The Great Pagan Army, by Vaughn Heppner
Recommended for those who enjoy a well-written historical action
Story blurb: This is the year 885 A.D., when a thundering army of hardened cutthroats, berserks and axmen trample its way across Western Europe, raping and pillaging at will. They are the Great Pagan Army—the largest array of Vikings ever assembled into one host. No army or city can resist them; no one dares… until a crippled young count finds an old Roman book on tactics.
With a handful of desperate knights, Count Odo fortifies the river fortress of Paris and awaits the savage host. Neither he nor the Vikings realize that this will be young Paris’s most brutal siege and of incredibly fateful importance.
Available in Kindle format – 1007 KB
Review by Gerry Burnie
|Note: Although this novel was found on Amazon.com’s “gay historical fiction” list, it is not a GLBT story. I don’t believe this is in any way the fault of the author, it is nontheless sloppy shopkeeping on the part of Amazon, and misleading as well.|
Author Vaughan Heppner has chosen a most interesting period in history as the setting for his novel, “The Great Pagan Army” [Amazon Digital Services, 2010]. Beginning in the 830s AD, the Vikings did indeed exploit internal divisions within Charlemagne’s empire, and several times attacked Paris—the last taking place during 885 – 886 AD.
The main chronicle of this siege is the “Bella Parisiacæ Urbis” (“Wars of the City of Paris”), the eye-witness account by Abbo Cernuus, (“the Crooked”), poet of the Abbey of Saint-Germain-des-Prés in Paris. Heppner refers to this account in his Historical Notes, and so the events of this occupation are as accurate as Cernuus made them.
At the opening of the story we get to meet Peter the Monk, a bookish fellow devoid of any knowledge or understanding of life beyond the cloister, and charmingly naïve because of it. It is for this reason we are ready to forgive him the fact that he is on his way to rob the Abbot—to pay off a blackmailer (Lupus) armed with knowledge that, in a moment of weakness, Peter gained carnal knowledge of swine herder’s daughter (Willelda). However, his scheme is rudely interrupted when a gang of marauding Northmen attacks the Abbot’s house and Peter is captured.
One of the attackers, Hemming, the son of the brutish Norse leader, Ivor Hammerhand, is roughly Peter’s age and comparatively naïve as well, and so it is a clever bit of business to cast these two similar but different neophytes on a parallel plane.
After witnessing the destruction of the abbey, and the slaughter of his fellow monks, Peter makes a penitential vow to the Abbot that he will find another holy relic (for which the abbey was known) and replace the abbey, itself. He then manages to escape, and when he finds that Willelda has been captured by the Vikings, he and Lupus set out for Rome—and, coincidentally (on Peter’s part), to rescue Willelda.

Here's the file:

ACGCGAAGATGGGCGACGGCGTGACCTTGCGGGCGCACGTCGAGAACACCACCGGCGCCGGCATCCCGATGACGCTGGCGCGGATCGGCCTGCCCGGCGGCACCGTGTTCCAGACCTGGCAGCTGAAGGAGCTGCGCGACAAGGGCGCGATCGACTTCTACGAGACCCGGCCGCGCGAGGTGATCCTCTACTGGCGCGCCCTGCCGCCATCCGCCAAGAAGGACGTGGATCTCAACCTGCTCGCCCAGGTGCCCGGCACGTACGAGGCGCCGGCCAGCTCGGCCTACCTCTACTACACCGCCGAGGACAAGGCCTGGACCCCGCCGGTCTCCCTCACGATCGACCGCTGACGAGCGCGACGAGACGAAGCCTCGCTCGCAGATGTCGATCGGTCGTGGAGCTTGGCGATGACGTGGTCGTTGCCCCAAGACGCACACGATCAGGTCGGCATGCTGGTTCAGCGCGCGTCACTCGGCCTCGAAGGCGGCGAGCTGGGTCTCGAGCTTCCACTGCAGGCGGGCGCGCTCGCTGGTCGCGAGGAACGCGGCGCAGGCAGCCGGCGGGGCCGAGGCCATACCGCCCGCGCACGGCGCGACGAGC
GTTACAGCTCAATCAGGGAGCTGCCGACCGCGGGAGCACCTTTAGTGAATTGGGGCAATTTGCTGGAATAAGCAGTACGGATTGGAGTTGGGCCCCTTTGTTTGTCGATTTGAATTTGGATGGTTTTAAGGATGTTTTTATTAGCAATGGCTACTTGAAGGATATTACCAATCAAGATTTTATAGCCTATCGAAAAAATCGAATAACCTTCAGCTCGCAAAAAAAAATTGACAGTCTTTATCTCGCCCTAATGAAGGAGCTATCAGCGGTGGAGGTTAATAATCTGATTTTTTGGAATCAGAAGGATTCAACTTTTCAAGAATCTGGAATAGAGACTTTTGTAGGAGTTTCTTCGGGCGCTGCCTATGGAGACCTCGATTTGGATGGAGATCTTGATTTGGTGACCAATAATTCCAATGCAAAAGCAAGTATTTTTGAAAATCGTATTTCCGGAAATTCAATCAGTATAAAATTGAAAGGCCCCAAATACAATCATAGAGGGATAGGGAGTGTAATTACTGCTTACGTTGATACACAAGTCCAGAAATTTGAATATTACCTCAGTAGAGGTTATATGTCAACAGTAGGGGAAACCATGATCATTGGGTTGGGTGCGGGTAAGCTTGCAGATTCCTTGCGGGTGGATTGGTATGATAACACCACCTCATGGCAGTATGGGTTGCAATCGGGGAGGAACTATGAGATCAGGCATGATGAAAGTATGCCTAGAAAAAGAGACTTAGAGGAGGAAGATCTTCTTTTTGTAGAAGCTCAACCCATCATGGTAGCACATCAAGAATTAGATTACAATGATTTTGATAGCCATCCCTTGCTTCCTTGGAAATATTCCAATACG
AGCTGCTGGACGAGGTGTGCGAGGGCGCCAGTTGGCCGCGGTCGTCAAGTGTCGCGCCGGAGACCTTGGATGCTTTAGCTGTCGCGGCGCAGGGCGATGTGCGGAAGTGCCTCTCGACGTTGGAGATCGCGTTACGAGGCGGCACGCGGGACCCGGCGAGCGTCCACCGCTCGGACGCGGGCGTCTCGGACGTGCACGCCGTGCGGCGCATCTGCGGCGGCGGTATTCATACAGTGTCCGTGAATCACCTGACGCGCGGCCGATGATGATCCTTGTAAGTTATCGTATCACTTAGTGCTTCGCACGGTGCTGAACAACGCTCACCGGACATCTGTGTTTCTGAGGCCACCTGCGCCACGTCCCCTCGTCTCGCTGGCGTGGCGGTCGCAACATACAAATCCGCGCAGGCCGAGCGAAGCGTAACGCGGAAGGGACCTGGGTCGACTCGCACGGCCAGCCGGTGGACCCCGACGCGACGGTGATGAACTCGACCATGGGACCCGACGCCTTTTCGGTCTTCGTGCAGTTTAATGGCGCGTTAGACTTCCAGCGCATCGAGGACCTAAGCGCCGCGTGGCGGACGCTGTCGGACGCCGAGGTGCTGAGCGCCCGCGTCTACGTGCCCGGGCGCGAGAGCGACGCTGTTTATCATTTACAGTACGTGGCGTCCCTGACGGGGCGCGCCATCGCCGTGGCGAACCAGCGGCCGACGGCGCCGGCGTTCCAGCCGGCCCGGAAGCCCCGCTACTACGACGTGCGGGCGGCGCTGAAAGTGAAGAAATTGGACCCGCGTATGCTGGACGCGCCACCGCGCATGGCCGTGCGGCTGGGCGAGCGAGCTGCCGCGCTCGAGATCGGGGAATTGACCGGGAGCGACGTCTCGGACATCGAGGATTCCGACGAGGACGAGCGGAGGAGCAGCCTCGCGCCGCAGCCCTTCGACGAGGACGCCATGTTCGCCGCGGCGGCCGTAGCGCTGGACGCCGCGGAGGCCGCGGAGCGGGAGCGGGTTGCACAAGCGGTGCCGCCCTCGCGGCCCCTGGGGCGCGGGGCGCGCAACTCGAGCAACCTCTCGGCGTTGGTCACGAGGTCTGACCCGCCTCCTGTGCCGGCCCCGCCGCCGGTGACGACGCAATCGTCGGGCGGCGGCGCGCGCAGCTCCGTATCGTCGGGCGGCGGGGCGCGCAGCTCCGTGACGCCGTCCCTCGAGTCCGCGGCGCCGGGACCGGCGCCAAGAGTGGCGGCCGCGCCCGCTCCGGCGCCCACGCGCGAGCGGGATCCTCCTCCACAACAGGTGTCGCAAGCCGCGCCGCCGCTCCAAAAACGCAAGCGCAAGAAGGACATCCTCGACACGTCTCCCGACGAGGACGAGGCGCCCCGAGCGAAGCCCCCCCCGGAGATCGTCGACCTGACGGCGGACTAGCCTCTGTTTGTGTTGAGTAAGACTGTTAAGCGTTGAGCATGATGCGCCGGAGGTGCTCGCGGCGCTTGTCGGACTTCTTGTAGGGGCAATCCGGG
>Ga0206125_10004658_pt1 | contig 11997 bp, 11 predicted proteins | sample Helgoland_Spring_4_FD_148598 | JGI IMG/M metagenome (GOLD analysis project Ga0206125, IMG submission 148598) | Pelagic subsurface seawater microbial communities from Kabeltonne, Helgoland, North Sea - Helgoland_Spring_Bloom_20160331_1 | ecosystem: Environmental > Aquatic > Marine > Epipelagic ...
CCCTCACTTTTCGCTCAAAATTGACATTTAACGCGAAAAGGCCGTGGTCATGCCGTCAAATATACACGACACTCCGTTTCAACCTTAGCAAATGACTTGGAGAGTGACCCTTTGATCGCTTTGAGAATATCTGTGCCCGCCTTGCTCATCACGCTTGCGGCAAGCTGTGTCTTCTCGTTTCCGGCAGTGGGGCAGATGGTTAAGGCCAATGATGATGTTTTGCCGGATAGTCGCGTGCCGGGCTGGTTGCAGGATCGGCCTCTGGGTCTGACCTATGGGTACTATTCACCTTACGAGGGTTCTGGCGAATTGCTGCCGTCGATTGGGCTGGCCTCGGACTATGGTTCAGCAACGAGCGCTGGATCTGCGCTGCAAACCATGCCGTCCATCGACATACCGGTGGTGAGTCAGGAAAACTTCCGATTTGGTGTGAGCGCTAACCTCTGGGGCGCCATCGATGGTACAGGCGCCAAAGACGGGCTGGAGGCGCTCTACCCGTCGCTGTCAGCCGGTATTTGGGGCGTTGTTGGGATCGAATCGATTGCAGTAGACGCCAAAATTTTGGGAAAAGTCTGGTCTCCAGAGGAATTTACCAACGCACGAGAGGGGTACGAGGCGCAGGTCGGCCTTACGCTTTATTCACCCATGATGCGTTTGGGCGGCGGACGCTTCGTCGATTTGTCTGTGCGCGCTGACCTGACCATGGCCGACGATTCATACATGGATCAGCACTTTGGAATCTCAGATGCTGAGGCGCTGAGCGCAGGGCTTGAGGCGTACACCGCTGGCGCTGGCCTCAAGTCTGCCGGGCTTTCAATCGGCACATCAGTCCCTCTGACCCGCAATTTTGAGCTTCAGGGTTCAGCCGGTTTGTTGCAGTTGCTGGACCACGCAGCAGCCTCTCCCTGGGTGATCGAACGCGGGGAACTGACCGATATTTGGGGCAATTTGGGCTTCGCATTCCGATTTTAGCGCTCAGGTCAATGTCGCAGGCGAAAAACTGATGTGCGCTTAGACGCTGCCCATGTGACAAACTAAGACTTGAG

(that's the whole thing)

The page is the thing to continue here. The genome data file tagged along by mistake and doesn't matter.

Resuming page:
Meanwhile, after witnessing the slaughter of his fellows, Hemming is captured—along with his father—by a vengeful group of Berserkers. And when his father is brutally murdered, Hemming sets out on a journey of destiny—a journey inspired by the revenge of his father’s death.
We next get to meet Odo, Count of Paris and later (888-898) king of West Franca. Once again there is a similarity between the Count and Peter inasmuch as the Count is in love with a woman, Judith, the illegitimate daughter of a bishop, but since she has been sent to a convent, Odo cannot openly marry her without alienating the powerful Bishop of Paris.
These two therefore team up to obtain a rare treatise on war, De Re Militari, written by Flavius Vegetius (390 AD). Odo is convinced that with this knowledge he can defend Paris against ‘The Great Pagan Army,’ and perhaps win Judith. For his part Peter agrees to copy the book if the Count will aid in the rescue of Willelda.
And finally we meet the woman Judith, a headstrong girl who is forced to use her wits and guile to circumvent the highly patriarchal society that prevails all around her.
As I have already mentioned, this is an interesting period of history that has not been exploited in the past. Pity, for it is full to the brim with the sort of politics and power-plays that make intriguing reading, so I was delighted to see that the author had captured the essence of this very well.
I also thought the characters were well developed, particularly in distinguishing between the classes. Peter was to Lupus what Odo was to Peter, and yet they needed one another in a practical way. The same might be said of Hemming and the Beserks, for Hemming was one step above the others on the evolutionary scale.
There are also some great battle scenes, featuring both period weapons and tactics, and the author has done a fine job of bringing these to life with the written word.
Historically, I think it is as accurate as it could be—although some medieval scholar might challenge me on that. I suppose one could quibble the fact that Count Odo’s wife, Théodrate of Troyes, was not the illegitimate daughter of a bishop, but to me such is part of an author’s license.
However, at times I thought the author stretched my credibility factor a bit beyond limits—Peter and Lupus’ finding the bones in Rome, for example. My biggest quibble, however, was with the lack-luster ending. After all the great battle scenes and individual combat, I thought the ending—however historically accurate—was less than heroic. Nonetheless, I can recommend this story for those who enjoy well-written historical action. Four Gerry Bees.
 Some historians dismiss Cernuus’s account as being a somewhat fanciful version commissioned and written for Count Odo.
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